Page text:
The Psychology of Hair Salons & Stylists: Therapy for Free
Some people prefer to use their stylist as their therapist.
Posted Jul 03, 2012
Let’s be honest: Hairstylists know way too much for their own good. Imagine your own hairstylist driving home at the end of the day, tired not only because she’s stood on her feet and exercised more muscles in the arms, hands, and fingers than a non-stylist could ever imagine, but also because she’s spent hours listening to her clients and providing advice about a wide range of emotional problems. Hairstylists are the go-to therapist for countless men and women, providing two services – a haircut and therapy – that everyone needs on a fairly regular basis.
Recently, I talked with a friend who’s a hairstylist, and she shared her experience of listening to clients’ personal problems and subsequently dishing out some much-needed advice. I’d heard from others stylists who’ve cut my (low-maintenance) hair over the years that they often feel like therapists, but I never understood the lengths to which clients at the salon reveal personal details until my own stylist friend gave me some examples. I started thinking about why men and women would feel so comfortable sharing such personal – and often painful details – of their lives with someone who hasn’t received mental health training, and I came up with a few simple reasons.
First, reflect for a moment about the physical positions a stylist and client maintain during a hair-cutting session: they’re not facing each other. The client looks into the mirror and can see the reflection of the stylist standing behind, but it’s far less threatening than the dynamic in psychotherapy in which the therapist sits across from the client and looks directly into the client’s eyes. In other words, the mirror creates the illusion of distance which makes the client feel more comfortable as he or she shares deeply personal details.
The position each maintains also makes questions the stylist asks less intrusive. For example, if a stylist asks into the mirror, “Why would you do that?!” it’s much less off-putting than if a therapist in a serious-looking office were to ask the same thing. Simply put, the physical positions at the salon put some clients at greater ease than the traditional therapist-client positioning in a therapy office provides.
Second, most people need to talk to some degree about conflicts they have in their lives, but they don’t necessarily want to go deep. (Come to think of it, sharing your sins with your stylist isn’t that different from a quick trip to Confession where a congregant drops a bombshell behind a closed door with a priest, and goes back out into the world feeling better - and absolved - ten minutes later.) At the salon, a client can share tawdry details but not have to worry that the stylist will hold them accountable and encourage them to change their negative behavior.
In therapy, of course, the therapist feels the pressure to remove the negative behavior. In traditional therapy, a client spends forty-five minutes exploring the motivations for bad behavior and client and therapist work together on increasing accountability and mapping out a plan for change. For someone who wants to talk a little – but not a lot – about what’s going wrong in life, the hair salon provides a helpful band-aid as opposed to the harder work – the metaphoric surgery – that comes with longer-term psychotherapy.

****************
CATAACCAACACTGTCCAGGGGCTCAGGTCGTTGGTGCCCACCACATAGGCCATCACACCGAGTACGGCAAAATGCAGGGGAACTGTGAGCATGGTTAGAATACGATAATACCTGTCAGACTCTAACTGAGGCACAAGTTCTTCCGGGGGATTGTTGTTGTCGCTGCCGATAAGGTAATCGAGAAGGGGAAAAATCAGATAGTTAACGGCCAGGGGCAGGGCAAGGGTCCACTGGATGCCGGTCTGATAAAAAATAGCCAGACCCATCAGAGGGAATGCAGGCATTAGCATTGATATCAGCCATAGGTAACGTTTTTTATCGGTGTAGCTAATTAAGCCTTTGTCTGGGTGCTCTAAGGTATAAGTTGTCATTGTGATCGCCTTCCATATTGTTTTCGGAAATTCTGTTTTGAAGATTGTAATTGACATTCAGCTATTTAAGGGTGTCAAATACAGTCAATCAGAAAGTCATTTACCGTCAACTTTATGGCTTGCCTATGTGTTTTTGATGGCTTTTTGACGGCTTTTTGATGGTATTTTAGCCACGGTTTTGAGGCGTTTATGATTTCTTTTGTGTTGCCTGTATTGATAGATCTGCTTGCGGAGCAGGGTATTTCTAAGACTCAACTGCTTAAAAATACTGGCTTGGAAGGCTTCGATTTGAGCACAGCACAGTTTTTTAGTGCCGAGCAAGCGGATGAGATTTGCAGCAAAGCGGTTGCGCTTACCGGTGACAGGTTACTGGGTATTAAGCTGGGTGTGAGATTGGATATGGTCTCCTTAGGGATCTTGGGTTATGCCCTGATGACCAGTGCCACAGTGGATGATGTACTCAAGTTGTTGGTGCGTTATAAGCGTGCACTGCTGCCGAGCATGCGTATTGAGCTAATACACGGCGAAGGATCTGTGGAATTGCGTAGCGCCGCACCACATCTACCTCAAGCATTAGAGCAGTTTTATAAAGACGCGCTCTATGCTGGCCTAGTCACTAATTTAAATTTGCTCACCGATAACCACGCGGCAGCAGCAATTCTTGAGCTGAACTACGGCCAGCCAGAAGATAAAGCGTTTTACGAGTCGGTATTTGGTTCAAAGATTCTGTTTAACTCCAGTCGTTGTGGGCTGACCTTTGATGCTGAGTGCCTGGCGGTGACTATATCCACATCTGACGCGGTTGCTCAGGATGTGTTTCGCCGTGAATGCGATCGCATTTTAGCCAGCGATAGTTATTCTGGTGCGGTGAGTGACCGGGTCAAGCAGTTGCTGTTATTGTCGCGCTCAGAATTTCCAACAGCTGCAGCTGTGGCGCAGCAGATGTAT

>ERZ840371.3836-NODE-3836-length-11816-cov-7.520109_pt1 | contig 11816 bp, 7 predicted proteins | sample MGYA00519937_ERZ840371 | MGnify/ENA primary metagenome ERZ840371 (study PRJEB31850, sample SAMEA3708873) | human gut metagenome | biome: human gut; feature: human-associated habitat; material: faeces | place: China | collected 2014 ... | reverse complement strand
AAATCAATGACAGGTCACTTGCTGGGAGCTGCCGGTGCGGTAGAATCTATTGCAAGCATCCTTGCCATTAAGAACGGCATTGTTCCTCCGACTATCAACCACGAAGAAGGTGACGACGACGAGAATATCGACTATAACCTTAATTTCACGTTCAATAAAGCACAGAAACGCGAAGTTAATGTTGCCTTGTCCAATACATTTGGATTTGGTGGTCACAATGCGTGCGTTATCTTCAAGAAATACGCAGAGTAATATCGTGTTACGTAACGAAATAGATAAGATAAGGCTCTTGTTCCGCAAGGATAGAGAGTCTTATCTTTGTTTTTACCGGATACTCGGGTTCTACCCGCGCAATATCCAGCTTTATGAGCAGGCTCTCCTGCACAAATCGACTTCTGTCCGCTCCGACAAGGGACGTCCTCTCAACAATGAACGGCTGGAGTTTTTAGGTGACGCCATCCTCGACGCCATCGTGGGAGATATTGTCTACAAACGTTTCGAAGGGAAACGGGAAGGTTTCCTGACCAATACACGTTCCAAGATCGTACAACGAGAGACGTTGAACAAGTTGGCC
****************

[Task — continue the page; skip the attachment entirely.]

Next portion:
Finally, men and women get personal and share – or overshare? – with a hairstylist because stylists, quite honestly, are fun. They often have big, extravagant personalities, and they’ve fine-tuned and crafted their sense of humor after spending thousands of hours mastering the art of conversation while clients sit in their chairs. In contrast to a life-of-the-party stylist, therapists can seem a little…boring. And if “boring” is not the right word, “appropriate” certainly is.
While people want their therapists to be professional, stylists have the freedom to be serious and catty, or outrageous and sweet, in turns. If these professions were culinary dishes, the stylist would be spicy and aromatic, while the therapist would be healthful and low-calorie. Hairstylists are like girlfriends you want to have cocktails with, while therapists are like dependable parents you want to sit next to at Thanksgiving dinner.
As a therapist who tries to be open-minded, I believe there is value in sharing your thoughts and feelings with hairstylists – even if they haven’t been trained in mental health issues. The truth is that many of the people we listen to the most haven’t had any mental health training at all (Oprah, anyone?), but their experiences have taught them an awful lot about human behavior. Similarly, hairstylists spend hours listening to clients and often have helpful feedback to share.
The ultimate point is to talk openly about what’s bothering you so that your anxieties don’t negatively impact your life. My only hope is that you seek out a trained mental health professional if the emotional problem you’re dealing becomes a pattern and requires more time than a monthly haircut allows you.
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